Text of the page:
Alexandria in Action: Local businesses and nonprofits need our support

Alexandria in Action: Local businesses and nonprofits need our support

By John Porter

Yes, they are back and not a moment too soon. “They who,” you ask? Don, Mike, Way, Pham and Lan — the barbers at the Bradlee Barber Shop. And I’m excited they’re back for a couple of reasons. First, if you take a look at my photo on this page, you understand I can’t entrust the cutting of my hair to just anyone. But more importantly, they’re a long time Alexandria business — an institution of sorts where memories were made, children’s first haircuts occurred and stories about our city were passed along.

Small businesses, like the Bradlee Barber Shop, are part of the fabric of our city — a vital and important one — which, if you believe the recent hype, are moving out of Alexandria at a bit of a scary pace.

Bucking this so-called trend, a quick look around town reveals a number of small businesses vital to Alexandria, many of which have been around for decades or longer, are not only surviving but thriving. Many of these are also family run and have a long history of giving back philanthropically to the community.

One doesn’t have to look far to find long time businesses like Presto Valet Cleaners, King’s Jewelry, Alexandria Pastry, Blue and White Carry Out, B&C Jewelry, Alexandria Shoe Repair, Brahm Opticians, R&B Heating, Stone Dentistry, and the Birchmere, just to name a few. And with the relatively recent additions of newer businesses like Holy Cow, Grape and Bean, Red Barn Mercantile, Reunions, Shoe Hive, Dairy Godmother, the Majestic, Waterfront Market and Port City Brewing Co. in the city, Alexandria certainly can lay claim to being a small business friendly town.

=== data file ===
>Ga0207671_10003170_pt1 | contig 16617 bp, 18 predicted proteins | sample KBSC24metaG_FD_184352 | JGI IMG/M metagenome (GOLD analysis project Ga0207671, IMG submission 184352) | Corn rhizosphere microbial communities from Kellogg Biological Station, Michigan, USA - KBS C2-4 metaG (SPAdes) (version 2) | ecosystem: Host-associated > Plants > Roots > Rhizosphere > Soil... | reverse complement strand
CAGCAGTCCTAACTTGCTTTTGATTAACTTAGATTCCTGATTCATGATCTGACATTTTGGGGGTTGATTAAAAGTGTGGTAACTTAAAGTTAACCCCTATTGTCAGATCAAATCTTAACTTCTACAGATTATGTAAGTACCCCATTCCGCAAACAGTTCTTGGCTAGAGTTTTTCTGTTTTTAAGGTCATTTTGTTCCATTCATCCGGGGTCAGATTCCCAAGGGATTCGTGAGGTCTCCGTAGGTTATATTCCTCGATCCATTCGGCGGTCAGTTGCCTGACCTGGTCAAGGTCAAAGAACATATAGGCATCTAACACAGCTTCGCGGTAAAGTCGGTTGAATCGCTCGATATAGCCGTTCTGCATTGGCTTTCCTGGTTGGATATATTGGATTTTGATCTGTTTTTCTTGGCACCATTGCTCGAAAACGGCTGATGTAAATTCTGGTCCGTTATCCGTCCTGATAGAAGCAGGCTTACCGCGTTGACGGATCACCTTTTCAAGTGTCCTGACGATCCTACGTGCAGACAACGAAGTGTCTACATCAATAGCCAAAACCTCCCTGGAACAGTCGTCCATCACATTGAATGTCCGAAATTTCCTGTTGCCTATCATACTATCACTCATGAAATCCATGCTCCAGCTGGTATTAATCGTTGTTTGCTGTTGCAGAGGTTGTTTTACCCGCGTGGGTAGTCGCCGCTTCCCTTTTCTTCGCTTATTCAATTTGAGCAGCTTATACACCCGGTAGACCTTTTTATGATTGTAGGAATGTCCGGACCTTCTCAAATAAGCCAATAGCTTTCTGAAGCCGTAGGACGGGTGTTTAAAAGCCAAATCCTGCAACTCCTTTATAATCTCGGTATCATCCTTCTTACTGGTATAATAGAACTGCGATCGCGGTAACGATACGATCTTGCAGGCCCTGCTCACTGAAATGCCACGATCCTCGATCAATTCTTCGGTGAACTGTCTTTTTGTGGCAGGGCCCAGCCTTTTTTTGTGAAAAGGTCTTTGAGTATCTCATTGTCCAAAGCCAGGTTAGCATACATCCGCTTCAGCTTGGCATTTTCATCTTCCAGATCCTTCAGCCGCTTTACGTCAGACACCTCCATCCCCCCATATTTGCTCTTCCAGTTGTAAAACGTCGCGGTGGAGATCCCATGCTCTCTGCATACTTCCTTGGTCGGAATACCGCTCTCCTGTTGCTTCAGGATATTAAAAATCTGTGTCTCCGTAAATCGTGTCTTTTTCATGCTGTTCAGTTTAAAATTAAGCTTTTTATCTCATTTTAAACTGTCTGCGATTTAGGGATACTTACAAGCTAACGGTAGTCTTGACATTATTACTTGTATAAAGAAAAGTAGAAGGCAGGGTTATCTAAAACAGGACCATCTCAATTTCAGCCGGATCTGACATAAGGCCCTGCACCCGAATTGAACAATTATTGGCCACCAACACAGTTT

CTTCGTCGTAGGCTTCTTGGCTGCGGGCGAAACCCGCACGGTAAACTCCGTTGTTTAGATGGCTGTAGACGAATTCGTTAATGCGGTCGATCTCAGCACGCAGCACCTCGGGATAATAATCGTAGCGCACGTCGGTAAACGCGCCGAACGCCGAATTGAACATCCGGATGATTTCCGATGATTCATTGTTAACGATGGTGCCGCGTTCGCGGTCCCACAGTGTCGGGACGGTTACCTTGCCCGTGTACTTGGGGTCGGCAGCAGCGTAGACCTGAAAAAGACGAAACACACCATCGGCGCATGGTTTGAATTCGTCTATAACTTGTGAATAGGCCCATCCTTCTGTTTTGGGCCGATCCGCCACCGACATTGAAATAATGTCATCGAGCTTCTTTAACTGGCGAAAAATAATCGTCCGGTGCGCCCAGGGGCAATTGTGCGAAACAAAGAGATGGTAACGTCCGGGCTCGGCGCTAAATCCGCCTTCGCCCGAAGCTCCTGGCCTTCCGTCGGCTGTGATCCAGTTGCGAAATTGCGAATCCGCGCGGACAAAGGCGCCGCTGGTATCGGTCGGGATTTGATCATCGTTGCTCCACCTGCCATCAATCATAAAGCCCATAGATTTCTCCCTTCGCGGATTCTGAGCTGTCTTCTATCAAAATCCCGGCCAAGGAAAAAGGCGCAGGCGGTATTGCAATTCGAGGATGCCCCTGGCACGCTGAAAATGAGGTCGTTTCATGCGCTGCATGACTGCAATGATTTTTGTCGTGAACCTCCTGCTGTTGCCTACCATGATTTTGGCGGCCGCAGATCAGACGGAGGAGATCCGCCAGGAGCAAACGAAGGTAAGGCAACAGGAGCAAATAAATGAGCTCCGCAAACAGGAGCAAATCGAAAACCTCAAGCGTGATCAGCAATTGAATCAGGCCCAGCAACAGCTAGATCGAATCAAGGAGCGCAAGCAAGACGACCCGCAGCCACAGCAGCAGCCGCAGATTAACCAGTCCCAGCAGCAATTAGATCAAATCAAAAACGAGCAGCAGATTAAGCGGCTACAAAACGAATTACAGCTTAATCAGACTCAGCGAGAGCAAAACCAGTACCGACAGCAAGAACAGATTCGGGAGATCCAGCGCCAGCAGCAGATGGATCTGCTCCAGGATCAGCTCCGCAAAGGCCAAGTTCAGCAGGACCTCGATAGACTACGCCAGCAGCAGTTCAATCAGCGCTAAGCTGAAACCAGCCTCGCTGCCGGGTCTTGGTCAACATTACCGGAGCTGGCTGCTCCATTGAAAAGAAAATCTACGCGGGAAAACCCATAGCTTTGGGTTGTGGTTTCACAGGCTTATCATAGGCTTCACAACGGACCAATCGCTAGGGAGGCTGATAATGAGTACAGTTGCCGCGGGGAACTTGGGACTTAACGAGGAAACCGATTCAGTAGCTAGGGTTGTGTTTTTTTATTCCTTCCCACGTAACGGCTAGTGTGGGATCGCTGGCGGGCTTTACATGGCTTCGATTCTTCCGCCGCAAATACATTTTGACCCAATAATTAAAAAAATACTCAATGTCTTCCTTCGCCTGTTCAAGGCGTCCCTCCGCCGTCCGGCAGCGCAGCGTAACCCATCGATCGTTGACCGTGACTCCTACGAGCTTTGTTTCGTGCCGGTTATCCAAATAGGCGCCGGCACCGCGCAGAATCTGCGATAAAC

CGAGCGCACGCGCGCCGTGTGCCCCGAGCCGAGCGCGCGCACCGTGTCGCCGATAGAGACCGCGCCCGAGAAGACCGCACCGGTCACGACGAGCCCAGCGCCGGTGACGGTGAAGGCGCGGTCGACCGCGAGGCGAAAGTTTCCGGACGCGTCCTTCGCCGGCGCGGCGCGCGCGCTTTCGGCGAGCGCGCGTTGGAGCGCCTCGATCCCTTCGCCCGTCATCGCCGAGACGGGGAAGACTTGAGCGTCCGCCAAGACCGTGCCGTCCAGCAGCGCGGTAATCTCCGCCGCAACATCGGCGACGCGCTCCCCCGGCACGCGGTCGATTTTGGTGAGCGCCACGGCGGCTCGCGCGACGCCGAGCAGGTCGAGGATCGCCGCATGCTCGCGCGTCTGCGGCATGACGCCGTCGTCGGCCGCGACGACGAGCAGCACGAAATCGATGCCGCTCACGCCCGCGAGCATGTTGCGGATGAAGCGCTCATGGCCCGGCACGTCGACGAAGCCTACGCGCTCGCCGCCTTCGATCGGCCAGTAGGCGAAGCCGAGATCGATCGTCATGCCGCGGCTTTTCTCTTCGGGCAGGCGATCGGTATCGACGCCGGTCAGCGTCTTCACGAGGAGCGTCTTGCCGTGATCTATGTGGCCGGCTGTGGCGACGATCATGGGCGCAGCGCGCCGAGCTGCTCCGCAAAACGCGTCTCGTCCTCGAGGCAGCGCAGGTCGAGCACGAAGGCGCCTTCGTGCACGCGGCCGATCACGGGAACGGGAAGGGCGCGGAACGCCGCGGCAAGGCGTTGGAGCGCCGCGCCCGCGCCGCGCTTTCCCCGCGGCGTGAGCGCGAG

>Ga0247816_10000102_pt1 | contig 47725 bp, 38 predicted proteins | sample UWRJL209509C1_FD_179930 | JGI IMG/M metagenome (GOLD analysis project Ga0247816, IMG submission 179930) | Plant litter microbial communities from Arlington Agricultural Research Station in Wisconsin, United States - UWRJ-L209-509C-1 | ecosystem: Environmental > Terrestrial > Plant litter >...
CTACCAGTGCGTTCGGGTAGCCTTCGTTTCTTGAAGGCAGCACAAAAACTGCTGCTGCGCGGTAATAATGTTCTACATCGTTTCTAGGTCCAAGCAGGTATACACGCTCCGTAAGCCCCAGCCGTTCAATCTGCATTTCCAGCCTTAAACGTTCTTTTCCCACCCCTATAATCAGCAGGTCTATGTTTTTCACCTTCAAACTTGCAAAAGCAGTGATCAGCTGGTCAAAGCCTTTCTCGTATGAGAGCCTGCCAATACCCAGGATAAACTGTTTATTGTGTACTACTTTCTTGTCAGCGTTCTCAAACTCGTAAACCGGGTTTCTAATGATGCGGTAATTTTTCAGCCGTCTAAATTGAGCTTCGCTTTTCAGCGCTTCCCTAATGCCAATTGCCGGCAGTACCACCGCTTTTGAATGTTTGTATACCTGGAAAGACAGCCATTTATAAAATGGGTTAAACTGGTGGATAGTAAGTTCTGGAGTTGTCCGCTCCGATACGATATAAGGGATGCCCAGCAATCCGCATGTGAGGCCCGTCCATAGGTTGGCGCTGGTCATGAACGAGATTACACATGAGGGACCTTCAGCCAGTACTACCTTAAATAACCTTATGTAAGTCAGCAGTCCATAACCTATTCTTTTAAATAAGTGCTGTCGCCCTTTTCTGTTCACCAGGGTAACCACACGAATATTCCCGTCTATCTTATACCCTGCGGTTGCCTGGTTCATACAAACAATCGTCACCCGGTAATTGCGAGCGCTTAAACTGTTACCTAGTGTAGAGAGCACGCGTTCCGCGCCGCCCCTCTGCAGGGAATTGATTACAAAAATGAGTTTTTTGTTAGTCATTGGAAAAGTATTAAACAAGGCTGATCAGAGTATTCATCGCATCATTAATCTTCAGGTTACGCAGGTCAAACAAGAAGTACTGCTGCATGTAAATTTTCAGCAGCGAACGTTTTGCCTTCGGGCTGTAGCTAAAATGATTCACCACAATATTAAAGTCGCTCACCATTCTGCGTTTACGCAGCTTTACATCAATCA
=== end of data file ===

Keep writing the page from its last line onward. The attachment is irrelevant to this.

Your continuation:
At the same time, it’s important for us, the consumers, to support small businesses, and not just on Small Business Saturday or at selected times of the year. A few years ago, at the beginning of the recession, then-Mayor Bill Euille started the now-legendary Buy Alexandria movement, complete with bumper stickers. The message was not specific to small businesses, but the majority of businesses in Alexandria are small by definition. It is important to support small businesses in our community — and larger ones while we’re at it — to ensure the vital mix that makes Alexandria a great place to live, work, shop and give.

While most residents think of the types of businesses described above as representative of Alexandria, there is another vital small business group in our community that also deserves your support — local nonprofits. While taking nothing away from the larger national and regional nonprofit organizations headquartered in Alexandria, supporting local nonprofits provides direct impact to those they assist and to the community as a whole. Whatever your interests, there are a number of nonprofits deserving of your support — ALIVE!, Carpenter’s Shelter, Community Lodgings, Rebuilding Together, the Center for Alexandria’s Children and the Campagna Center, along with the hundred or so others who provide daily support for those in need in Alexandria.

How can you support these deserving nonprofits and small businesses? By providing your time, energy, expertise and financial contributions, you can help make a difference. Just as I don’t suggest you support small businesses only on Small Business Saturday, I encourage the understanding that those in need are not just in need around the holidays, when it seems we have a tendency to want to give more.

While it is important to give at those times, those who are in need are generally in need throughout the year. Thus, your local nonprofits need your support year round to be able to continue their important work. In just a couple of months — Wednesday, April 20 — ACT will partner with more than 100 nonprofits serving Alexandria for Spring2ACTion, Alexandria’s online giving day. Spring2ACTion is an opportunity to join forces with other residents, local government and businesses to make a large impact on Alexandria.

I encourage your ongoing support of small businesses in our community — in both their for-profit and nonprofit iterations. As residents of this wonderful city, we feel, unlike many around us, a true and strong sense of community. And as members of this community, we must support and help one another because we care and it’s the right thing to do.

The writer is the president and CEO of ACT for Alexandria.